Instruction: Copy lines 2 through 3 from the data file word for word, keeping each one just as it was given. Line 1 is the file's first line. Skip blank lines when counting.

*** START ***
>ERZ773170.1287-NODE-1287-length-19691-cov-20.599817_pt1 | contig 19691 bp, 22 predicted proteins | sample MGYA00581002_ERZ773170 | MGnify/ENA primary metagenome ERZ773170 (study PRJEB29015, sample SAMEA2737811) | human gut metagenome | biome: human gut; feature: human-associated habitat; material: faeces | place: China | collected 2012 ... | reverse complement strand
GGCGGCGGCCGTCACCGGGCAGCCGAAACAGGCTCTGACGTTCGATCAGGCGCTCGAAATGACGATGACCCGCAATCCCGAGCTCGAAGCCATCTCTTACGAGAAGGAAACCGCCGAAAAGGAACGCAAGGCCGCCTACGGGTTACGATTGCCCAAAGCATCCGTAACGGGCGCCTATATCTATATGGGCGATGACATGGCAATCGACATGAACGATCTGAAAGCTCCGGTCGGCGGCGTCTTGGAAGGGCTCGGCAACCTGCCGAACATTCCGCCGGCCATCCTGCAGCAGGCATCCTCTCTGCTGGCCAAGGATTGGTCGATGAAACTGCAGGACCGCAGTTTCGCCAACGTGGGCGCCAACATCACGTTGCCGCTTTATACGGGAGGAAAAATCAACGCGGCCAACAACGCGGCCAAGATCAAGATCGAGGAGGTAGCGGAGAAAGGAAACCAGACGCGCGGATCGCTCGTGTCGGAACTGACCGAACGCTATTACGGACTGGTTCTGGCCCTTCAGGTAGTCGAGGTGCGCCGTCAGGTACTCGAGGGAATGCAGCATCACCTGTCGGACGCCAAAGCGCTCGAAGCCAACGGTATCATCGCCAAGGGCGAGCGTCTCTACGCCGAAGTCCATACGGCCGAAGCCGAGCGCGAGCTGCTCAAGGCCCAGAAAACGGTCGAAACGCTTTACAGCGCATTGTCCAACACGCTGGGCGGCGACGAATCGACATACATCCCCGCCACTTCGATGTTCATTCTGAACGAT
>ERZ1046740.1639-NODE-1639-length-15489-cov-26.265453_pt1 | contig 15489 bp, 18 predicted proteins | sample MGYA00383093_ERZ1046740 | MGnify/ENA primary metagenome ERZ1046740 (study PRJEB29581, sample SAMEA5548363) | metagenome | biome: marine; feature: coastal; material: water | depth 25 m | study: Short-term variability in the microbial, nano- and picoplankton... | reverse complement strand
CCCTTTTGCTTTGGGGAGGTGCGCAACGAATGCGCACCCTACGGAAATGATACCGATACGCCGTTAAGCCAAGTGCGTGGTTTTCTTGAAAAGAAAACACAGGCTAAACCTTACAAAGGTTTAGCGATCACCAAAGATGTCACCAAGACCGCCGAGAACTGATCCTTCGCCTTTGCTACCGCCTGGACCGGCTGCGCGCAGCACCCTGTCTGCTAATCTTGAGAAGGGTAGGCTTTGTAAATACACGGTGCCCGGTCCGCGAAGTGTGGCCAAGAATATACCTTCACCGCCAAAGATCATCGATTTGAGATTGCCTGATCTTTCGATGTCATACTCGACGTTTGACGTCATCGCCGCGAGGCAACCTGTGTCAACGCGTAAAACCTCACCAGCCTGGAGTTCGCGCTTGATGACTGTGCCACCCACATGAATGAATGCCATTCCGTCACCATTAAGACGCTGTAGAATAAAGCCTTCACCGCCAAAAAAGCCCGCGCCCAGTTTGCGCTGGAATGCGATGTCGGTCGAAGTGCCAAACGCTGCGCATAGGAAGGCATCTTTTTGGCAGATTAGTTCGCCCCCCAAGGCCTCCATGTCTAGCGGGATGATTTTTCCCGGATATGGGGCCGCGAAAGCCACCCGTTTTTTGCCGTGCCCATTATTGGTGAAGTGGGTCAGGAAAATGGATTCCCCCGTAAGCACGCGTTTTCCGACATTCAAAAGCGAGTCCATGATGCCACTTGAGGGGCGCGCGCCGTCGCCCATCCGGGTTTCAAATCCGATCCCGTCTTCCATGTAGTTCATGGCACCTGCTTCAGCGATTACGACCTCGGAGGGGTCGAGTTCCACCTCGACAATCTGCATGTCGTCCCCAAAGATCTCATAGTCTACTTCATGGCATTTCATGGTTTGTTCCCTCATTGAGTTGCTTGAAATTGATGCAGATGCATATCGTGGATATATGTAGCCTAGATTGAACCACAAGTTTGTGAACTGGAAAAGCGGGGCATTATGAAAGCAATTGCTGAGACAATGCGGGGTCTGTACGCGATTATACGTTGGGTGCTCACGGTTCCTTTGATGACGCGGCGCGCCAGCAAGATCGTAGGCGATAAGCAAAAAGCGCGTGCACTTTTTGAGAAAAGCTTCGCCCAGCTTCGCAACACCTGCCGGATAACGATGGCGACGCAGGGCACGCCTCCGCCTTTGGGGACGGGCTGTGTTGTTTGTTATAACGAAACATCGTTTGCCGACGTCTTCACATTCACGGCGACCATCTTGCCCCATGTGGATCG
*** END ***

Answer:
GGCGGCGGCCGTCACCGGGCAGCCGAAACAGGCTCTGACGTTCGATCAGGCGCTCGAAATGACGATGACCCGCAATCCCGAGCTCGAAGCCATCTCTTACGAGAAGGAAACCGCCGAAAAGGAACGCAAGGCCGCCTACGGGTTACGATTGCCCAAAGCATCCGTAACGGGCGCCTATATCTATATGGGCGATGACATGGCAATCGACATGAACGATCTGAAAGCTCCGGTCGGCGGCGTCTTGGAAGGGCTCGGCAACCTGCCGAACATTCCGCCGGCCATCCTGCAGCAGGCATCCTCTCTGCTGGCCAAGGATTGGTCGATGAAACTGCAGGACCGCAGTTTCGCCAACGTGGGCGCCAACATCACGTTGCCGCTTTATACGGGAGGAAAAATCAACGCGGCCAACAACGCGGCCAAGATCAAGATCGAGGAGGTAGCGGAGAAAGGAAACCAGACGCGCGGATCGCTCGTGTCGGAACTGACCGAACGCTATTACGGACTGGTTCTGGCCCTTCAGGTAGTCGAGGTGCGCCGTCAGGTACTCGAGGGAATGCAGCATCACCTGTCGGACGCCAAAGCGCTCGAAGCCAACGGTATCATCGCCAAGGGCGAGCGTCTCTACGCCGAAGTCCATACGGCCGAAGCCGAGCGCGAGCTGCTCAAGGCCCAGAAAACGGTCGAAACGCTTTACAGCGCATTGTCCAACACGCTGGGCGGCGACGAATCGACATACATCCCCGCCACTTCGATGTTCATTCTGAACGAT
>ERZ1046740.1639-NODE-1639-length-15489-cov-26.265453_pt1 | contig 15489 bp, 18 predicted proteins | sample MGYA00383093_ERZ1046740 | MGnify/ENA primary metagenome ERZ1046740 (study PRJEB29581, sample SAMEA5548363) | metagenome | biome: marine; feature: coastal; material: water | depth 25 m | study: Short-term variability in the microbial, nano- and picoplankton... | reverse complement strand